Green’s Meat Market & Abattoir

Kevin Green

Kevin Green

In mid July, we visited with Kevin Green of Green’s Meat Market in Wingham who share lots of great information about his business.

Kevin told us why the cost of beef was so high and raising, stating it was basic supply and demand.  The Western (Canada) drought, the fall-out of the BSE (Mad Cow Disease) crisis of few couple of years ago (no cows, therefore no calves) and an increase in population has resulted in a shortage of Canadian beef. 

And, although beef prices have not increased for many years even with inflation. But, so far this year, Green’s have increased prices three times – just that morning raising the price of New York Strip steaks from $9.95 to $11.55.

Selling sides and quarters of beef is the largest part of the Green Family business although it is slowly declining each year due to home dining trends and demand for more specific types of cuts. In addition to the home site in Wingham, there is also a retail business in Lucknow and a wholesale outlet through the Old Hwy 86 Farmer’s Market.  Green’s also export to a European market and sell direct to local restaurants, nursing homes and meat shops.

Green told us how American beef is subsidized so the government sets the market price, guaranteeing a profit.  In Canada there are no guarantees.

Cattle are bought from Brussels Livestock although his sister, who works for the family business, also raises cattle.  Green’s do custom slaughtering where the farmer brings in an animal to be cut and wrapped to their specifications. 

InsideThePlantYou can purchase frozen meat products Monday through Saturday, or fresh Thursday through Saturday.  Each week the Green’s slaughter cattle — averaging 25 per week –on Monday, and pigs — 10-15 per week — on Tuesday.  They also do custom cutting and wrapping of lamb, sheep and alpaca as well as wild game during hunting seasons.  They recently expanded their plant in Wingham to allow for further processing in an effort to diversify their business.  They now offer wieners, bologna, pepperettes and smoked sausages.  Their own farmer’s sausage contain 2/3 beef and 1/3 pork meat that is cheaper and more moist.  They are flavoured mild, medium, hot and honey garlic.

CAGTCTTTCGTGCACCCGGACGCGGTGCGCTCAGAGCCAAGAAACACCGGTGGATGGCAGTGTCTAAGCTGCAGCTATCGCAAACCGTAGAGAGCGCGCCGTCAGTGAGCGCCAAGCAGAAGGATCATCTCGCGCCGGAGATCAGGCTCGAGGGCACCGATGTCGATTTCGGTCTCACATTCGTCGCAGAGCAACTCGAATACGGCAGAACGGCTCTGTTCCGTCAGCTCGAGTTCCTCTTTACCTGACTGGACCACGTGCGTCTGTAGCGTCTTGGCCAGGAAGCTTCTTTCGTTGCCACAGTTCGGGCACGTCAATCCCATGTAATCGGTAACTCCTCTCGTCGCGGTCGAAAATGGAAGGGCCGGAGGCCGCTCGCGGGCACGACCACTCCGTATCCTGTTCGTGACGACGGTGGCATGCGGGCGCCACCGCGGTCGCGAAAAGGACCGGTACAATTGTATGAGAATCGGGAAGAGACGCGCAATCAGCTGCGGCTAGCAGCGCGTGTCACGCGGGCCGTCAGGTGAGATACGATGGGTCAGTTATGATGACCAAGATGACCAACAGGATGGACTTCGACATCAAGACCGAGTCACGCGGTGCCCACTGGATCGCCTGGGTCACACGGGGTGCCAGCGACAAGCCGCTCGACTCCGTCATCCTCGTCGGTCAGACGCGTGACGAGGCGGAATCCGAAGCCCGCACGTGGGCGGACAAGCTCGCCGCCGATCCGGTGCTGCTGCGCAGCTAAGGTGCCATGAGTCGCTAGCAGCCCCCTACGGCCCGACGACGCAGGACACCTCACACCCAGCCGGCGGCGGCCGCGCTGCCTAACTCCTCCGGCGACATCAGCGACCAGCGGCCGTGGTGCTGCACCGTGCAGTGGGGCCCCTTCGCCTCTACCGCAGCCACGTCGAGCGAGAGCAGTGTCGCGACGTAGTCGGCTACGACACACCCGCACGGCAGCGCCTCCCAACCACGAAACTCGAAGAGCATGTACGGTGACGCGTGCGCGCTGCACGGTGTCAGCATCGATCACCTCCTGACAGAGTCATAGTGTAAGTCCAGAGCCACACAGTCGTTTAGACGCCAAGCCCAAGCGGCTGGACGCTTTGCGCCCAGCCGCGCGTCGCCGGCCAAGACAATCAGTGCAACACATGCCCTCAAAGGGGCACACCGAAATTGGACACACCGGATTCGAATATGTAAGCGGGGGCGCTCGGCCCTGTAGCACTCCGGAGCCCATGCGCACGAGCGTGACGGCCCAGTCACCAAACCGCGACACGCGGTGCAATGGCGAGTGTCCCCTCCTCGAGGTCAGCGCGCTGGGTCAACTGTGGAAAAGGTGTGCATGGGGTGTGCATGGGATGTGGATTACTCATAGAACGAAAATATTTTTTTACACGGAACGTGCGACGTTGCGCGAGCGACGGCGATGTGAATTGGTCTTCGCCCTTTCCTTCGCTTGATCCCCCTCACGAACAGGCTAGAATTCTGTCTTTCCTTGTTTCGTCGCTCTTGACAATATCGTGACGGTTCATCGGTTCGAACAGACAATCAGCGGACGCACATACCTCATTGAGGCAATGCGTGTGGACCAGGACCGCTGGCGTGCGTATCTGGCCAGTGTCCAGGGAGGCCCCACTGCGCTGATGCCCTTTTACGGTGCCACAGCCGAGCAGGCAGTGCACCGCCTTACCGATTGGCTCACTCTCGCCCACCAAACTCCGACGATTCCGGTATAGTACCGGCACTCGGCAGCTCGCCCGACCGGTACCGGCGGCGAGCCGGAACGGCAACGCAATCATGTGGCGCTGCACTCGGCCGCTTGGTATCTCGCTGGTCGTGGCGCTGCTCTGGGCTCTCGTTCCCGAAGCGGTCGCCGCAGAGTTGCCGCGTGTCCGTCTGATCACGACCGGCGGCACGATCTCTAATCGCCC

Butcher Dave at Work

Butcher Dave at Work

Green’s are the only butcher shop within 30 miles as many have closed due to the demands of significant industry changes and government regulations re food safety.    The new plant offers a smoke house, a fermentation room, a drying room, dry storage and bigger freezers (one large freezer holds up to 100 cattle beasts)  Technology is implemented to monitor the processing plant, saving enormous amounts of time. 

Regulations around food service are constantly changing and incur huge demands on food processors.  Food safety concerns are now being shadowed by Animal Welfare.   The day does not begin until the federal and provincial inspectors have been on site to authorize slaughtering.

Beef is aged, pork is not.  Aging time is determined by the amount of fat on a carcass.  The more fat, the longer the aging … up to a maximum of 21 days. There is a natural enzyme in fat that breaks down the muscle to tenderize the meat.   Typically a carcass will be aged 7-10 days.    

The Green’s employ 19 including 7 trained butchers and 8-9 students.  The Green’s prefer to train on site.  Most of their staff are recruited from student workers who develop an interest and pursue a career.

This family business was started in 1971, when Kevin’s dad purchased the business from Percy Deyell.  Dad was taught by a German master butcher while he was employed with Bruce Packers from Paisley.  He retired in 2006.  Kevin and his sister Sherry now operate the business. 

Kevin has a passion for this businesses citing the “family” aspect as important to him.  He touts “Buy Local, Buy Fresh” knowing that by doing so consumers will support their local economy.  He works with local food banks, offering great deals for cutting and wrapping animals that are donated by altruistic farmers each and every month.

Green’s Meat Market & Abattoir
237 Arthur St.
Wingham, ON N0G 2W0

VENISON TRIVIA:  Venison caught by hunters is not considered ‘meat’ …  it is called ‘game’ and therefore does not require inspection.  It is kept separate in the processing plant.

From November to March 2014,
Green’s produced 15,000 lbs of Venison Pepperettes.